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A thankless job — but someone has to do it

THE sight of parking marshals in bright-yellow windbreakers is common on the streets of the Johannesburg CBD — even though the system has some residents up in arms.

“I have been working in the city since this company [Ace Parking Services] started here and I think the people are getting used to it,” said a parking marshal, who had just been in an argument over fees with a BMW driver in Fox Street.

Ace Parking owner and MD Juliet Paulsen said parking marshals sometimes came to her “beaten up and bleeding”. Their only recourse is to ask the metro police for Cleaning sydney.

Ms Paulsen said that, in the two years since its implementation, the system of paid parking has eased congestion.

“Paid parking is not a new thing. Johannesburg has had it for years with the parking meters. This system is just replacing that old system,” said Ms Paulsen, whose company won the tender in early 2010.

When approached by a marshal, a motorist estimates the time he or she plans to be parking and pays a fee of R4.50 for 30 minutes or R8.50 for an hour.

Ace Parking has shown a strong climb in revenue, from the R87000 collected during its first month in January 2011 to more than R1m a month now. Of this, the City of Johannesburg is paid 25%. Ace Parking carries the cost of renting the technology and all other overheads and risks.

Many people are unhappy because the rate for parking on the street is higher than at the average mall. Covered parking at the Rosebank Mall costs R6 for the first hour and R40 for nine hours or longer.

Ace Parking’s contract with the city is due to expand into more Johannesburg areas — Rosebank, Corlett Drive, Melville, Emmarentia, Norwood, Parkview, Greenside, Craighall Park, Northcliff, Sandton and Fordsburg.

The biggest grievance was that minimal public consultation took place. The unhappiness has delayed the further roll-out of the project by two years, pushing Ace Parking’s finances into the red, according to Ms Paulsen.

“We have received a lot of negativity in rolling out this system in the suburbs. I think people compare us with these e-tolls, but that’s not what we are. I have worked in the parking industry for over 20 years and have a passion for the business — and the new system is able to create easy entry-level jobs.”

Parking marshal George Goitsemedime* took home only R900 last month because he struggled to get people to pay their fees in Parkhurst.

In an attempt to appease suburban residents, a decision has been taken to tweak the paid-parking model. DA councilor Nico de Jager said further roll-outs of the paid parking system would take place in coming months, but motorists would not be charged for the first 15 minutes.

“If the City of Johannesburg gives the green light for the roll-out to the other areas, we estimate that this will add a further R1.5m to R2m to the projected parking revenue,” the company said in its operations report.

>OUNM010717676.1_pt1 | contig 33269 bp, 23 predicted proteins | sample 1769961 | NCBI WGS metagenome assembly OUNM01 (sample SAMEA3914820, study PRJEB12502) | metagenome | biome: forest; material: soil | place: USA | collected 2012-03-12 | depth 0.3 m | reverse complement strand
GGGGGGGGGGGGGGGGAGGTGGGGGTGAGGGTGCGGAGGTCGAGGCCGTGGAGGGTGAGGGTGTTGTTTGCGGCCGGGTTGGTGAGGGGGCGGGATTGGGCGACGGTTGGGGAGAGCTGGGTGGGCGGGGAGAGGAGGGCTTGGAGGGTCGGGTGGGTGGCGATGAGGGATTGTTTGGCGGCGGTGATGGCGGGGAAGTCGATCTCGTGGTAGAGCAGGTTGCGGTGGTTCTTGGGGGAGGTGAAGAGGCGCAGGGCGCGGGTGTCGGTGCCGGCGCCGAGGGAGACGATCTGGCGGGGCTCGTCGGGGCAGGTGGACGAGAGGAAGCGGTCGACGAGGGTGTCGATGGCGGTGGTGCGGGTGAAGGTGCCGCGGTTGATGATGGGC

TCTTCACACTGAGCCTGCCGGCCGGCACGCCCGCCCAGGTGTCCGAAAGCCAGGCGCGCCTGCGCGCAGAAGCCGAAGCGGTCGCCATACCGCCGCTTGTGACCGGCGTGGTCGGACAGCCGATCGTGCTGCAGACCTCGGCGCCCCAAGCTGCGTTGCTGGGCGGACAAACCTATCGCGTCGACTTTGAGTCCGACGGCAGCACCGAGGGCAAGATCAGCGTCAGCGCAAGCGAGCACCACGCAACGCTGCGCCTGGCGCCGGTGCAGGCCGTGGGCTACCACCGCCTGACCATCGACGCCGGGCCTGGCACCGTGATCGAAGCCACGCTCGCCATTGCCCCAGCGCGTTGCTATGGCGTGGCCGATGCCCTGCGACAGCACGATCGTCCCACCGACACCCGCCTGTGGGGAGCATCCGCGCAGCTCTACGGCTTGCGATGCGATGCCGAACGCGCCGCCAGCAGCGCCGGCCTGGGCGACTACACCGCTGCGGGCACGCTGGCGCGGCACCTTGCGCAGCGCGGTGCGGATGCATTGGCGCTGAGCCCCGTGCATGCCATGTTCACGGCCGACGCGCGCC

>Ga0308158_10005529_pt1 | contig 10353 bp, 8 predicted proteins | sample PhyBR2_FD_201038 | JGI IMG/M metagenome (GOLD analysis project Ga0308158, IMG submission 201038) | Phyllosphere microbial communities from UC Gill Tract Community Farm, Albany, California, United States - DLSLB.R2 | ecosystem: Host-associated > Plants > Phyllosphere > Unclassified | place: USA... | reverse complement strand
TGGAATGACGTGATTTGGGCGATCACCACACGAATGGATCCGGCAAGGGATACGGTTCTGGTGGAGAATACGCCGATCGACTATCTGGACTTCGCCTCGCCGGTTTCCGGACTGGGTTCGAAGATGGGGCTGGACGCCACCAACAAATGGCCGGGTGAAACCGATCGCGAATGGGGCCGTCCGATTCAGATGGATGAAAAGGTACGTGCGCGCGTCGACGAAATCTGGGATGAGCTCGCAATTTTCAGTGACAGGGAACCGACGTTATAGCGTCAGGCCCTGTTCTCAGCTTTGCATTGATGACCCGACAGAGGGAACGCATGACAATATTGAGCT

Sierra Club members Ladd and Gail Seekins, of the San Gorgonio Chapter, will present the slide program, “Little Known Gems of the National Park System” at 7:30 p.m. Tuesday, July 2 when the chapter has its monthly meeting at the San Bernardino County Museum.

Many have probably visited the great national parks, such as Yosemite, Sequoia, the Grand Canyon, and Yellowstone. But lesser-known places like Gila Cliff Dwellings National Monument, Minuteman National Historic Site, Ft. Bowie National Historic Site, and Agate Fossil Beds National Monument and also great attractions.

The Seekins’ slide show will introduce the audience to 20 of these less visited national historic sites and monuments, all west of the Mississippi and all worth visiting. The sites represent the archeology of ancient Indian cultures, more recent Indian history, the American Frontier and westward migration, important fossil sites, Cold War defense, and much more.

The Seekins just completed their sixth major recent trip visiting units of the National Park System. Their goal is to visit all of the more than 400 of them and now they’re more than halfway to their goal. Most of the major parks were visited decades ago but their travels in recent years have been targeted to visit the “minor” sites. Only about five park service sites west of the Mississippi are left for them to visit.

The Seekins have presented many slide shows at past chapter meetings, covering their travels in the United States and abroad, but the July program will not duplicate anything from previous programs.

Ladd Seekins is a 35-year chapter member, current chapter treasurer and program chairman, past chapter chair and outings chairman. He’s delegate to the California Conservation Committee and California Population Issue chair and past Sierra Club California treasurer and California Executive Committee member. He is a wholesaler/distributor of cut flowers and florist supplies.

Gail Seekins is also a chapter member for nearly 35 years and is a past outings leader. She is a retired public health nurse with San Bernardino County and is very active with the Girl Scouts, her church and her folk dance club.